January 14, 2022 6.10 pm This story is over 29 months old

Karl McCartney: NHS “exceedingly well funded” in recent years

The Lincoln MP discussed the critical incident at ULHT

By Local Democracy Reporter

Lincoln MP Karl McCartney insisted that the NHS is “properly funded” amid the staffing crisis hospitals in Lincolnshire and beyond have faced over the winter due to COVID-19.

Lincoln’s Member of Parliament visited The Lincolnite on Thursday for an exclusive interview to answer questions on a range of topics, including the recently approved Western Growth Corridor plans, which you can read his thoughts on here.

We spoke to Mr McCartney about the struggles the NHS has faced, particularly in Lincolnshire, in dealing with a rapid growth of COVID-19 cases from the Omicron variant over the winter.

Lincoln County Hospital | Photo: Steve Smailes for The Lincolnite

United Lincolnshire Hospitals NHS Trust declared a ‘critical incident’ on January 2 after extreme staff shortages meant the trust was ‘unable to maintain safe staffing levels’.

The situation escalated into a ‘major incident‘ on January 11, postponing operations and outpatient appointments for 48 hours to cope with urgent care needs.

It was confirmed to The Lincolnite on Wednesday, January 12, by ULHT chief executive Andrew Morgan, that thirty armed forces personnel were being drafted into Lincolnshire hospitals for two weeks to address the issues.

Andrew Morgan. | Photo: ULHT

It comes at a time when around 780 staff members are off work, and as of Wednesday the trust’s hospitals have just over 300 of those off with COVID-19.

Karl McCartney said he’s “very pleased” that the decision has been made to allow armed forces to help with staffing demands during a “time of need”.

“Obviously we’ve got a proud link with our military forces here in this county,” Mr McCartney said.

“So it’s right and good that if they’re able to help and assist, and they can do well, then I’m very pleased that the senior managers within the NHS and Lincolnshire have taken that option, if need be to help them out in a time of need.

“It has been a very difficult time for all staff across the two years, especially within the NHS who’ve been on the frontline; whether it’s in the COVID wards to the ICU units.

“Those at the top are making very important decisions, so as a local MP for Lincoln, I keep in touch and I’m as supportive as I can be.

“I’ve helped and assisted in various different ways when various issues have occurred, to help and assist my constituency and various facets of the NHS, and I know that my colleagues elsewhere in Lincolnshire have done the same.

“I will fight for my constituents to get the best service they can, whether that’s from the NHS or any other branch of government to be honest. That’s what I see my role as being.”

We asked the Lincoln MP if he feels the NHS is funded to an adequate level by the Conservative government, and his response was clear.

“I think the NHS is properly funded, I’m not going to say ‘next slide please’ but I can put a slide up and show you how much funding the NHS has, it hasn’t gone down for a long, long time — for decades.

“It goes up whether that’s a Conservative government or a Labour government, or a coalition, the NHS is well funded, and certainly in the past few years has been exceedingly well funded, and rightfully so.”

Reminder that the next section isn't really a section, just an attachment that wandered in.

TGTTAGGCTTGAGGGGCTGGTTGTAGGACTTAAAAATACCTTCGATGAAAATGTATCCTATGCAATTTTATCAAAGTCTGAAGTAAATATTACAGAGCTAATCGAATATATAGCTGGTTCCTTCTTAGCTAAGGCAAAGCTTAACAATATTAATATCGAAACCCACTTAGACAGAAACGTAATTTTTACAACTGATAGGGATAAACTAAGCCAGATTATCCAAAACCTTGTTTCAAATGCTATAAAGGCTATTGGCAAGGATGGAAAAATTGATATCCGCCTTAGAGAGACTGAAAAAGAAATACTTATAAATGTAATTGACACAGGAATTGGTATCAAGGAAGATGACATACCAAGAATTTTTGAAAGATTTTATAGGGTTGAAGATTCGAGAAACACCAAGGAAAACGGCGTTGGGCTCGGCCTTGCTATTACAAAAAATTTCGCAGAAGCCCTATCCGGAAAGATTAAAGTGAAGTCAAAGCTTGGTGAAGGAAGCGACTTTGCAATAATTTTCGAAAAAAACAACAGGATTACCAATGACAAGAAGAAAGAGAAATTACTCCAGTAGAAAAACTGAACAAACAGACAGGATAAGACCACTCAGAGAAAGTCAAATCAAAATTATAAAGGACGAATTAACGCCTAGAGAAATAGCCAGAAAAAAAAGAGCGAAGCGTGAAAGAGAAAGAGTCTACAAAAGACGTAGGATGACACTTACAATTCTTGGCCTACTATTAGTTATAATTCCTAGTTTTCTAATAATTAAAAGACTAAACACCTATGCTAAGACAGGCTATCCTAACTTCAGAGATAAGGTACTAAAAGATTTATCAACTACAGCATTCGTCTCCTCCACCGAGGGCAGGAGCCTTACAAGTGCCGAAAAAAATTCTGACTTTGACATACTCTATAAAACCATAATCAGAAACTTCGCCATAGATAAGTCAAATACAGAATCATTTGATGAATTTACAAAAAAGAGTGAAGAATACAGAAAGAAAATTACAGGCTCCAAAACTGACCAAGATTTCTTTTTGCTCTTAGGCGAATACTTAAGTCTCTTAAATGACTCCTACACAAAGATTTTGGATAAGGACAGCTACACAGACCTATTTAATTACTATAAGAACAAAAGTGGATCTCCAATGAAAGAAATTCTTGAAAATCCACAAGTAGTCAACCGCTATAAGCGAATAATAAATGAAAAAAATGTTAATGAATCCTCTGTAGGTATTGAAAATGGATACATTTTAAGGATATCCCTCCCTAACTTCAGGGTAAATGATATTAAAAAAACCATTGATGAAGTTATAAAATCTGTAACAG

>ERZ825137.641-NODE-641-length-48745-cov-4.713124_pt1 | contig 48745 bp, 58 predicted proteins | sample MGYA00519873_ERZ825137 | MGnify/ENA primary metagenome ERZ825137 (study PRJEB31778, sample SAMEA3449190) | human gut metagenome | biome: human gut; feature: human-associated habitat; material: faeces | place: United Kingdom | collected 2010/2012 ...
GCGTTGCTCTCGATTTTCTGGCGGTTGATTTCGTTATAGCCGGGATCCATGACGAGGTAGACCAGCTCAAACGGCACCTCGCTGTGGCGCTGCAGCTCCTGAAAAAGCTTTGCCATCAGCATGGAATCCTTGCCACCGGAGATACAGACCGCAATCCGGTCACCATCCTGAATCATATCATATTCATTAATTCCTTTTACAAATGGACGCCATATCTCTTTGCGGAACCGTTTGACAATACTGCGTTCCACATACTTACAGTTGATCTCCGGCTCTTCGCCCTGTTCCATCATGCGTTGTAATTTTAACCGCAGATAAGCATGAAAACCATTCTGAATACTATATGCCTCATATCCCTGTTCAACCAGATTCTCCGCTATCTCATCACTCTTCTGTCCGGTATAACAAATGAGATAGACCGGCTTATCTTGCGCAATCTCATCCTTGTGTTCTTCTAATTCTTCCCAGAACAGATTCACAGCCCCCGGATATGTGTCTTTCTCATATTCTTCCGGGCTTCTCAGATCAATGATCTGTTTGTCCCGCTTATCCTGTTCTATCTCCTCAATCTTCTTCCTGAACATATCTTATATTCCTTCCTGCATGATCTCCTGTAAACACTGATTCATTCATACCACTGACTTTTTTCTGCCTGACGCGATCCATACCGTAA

| Photo: The King’s Fund

Data released by The King’s Fund, an independent charity focused around the health sector in England, shows that the budget for the department of health and social care has gradually risen in core funding over the last few years, with additional funds coming in response to the pandemic.

The budget has grown by an average of 1.4% (adjusting for inflation) each year since the Conservatives came into power in 2010, compared to the 3.7% average rises recorded since the birth of the NHS in 1948.

The Nuffield Trust’s data on NHS spending as a percentage of GDP, showing a gradual decline under Conservative leadership since 2010. | Photo: Nuffield Trust

Further data from The Nuffield Trust shows a gradual decline in NHS spending as a percentage of GDP since 2010, stark contrast from the steepest rise in the NHS’ history under the previous Labour governments of Tony Blair and Gordon Brown.

Mr McCartney compared the current struggles of staff shortages at Lincolnshire’s hospitals to the role of soldiers in the First World War, saying people “can’t go two years without a break.”

“When you’re fighting something new like COVID during the pandemic, there’s people on the front line that cannot continue to serve on the front line.

“You can take it back to the example of the First World War, you couldn’t keep the troops on the frontline continually — so they were on a cycle, and that’s the same in any organisation when you fight something.

“They’ve been fighting COVID in the NHS and there’s people in the ICU unit or COVID wards, and even the management that need time to recharge their batteries.

“There’s a huge amount off work at the moment, it’s huge for any organisation to have to absorb, and if the opportunity is there to bring in people from services to help and assist, then that’s the right thing to do, you can’t go two years without a break, that’s why people have holidays.

“Under any pressured role or job, that’s what you want to do to keep people alert, at the top of their game and firing on all cylinders, rather than underperforming.

“Nobody wants to do that because that doesn’t help the individual, the team they’re a part of or the organisation they they’re a part of; you want everybody in an optimal place rather than a sub-optimal place.”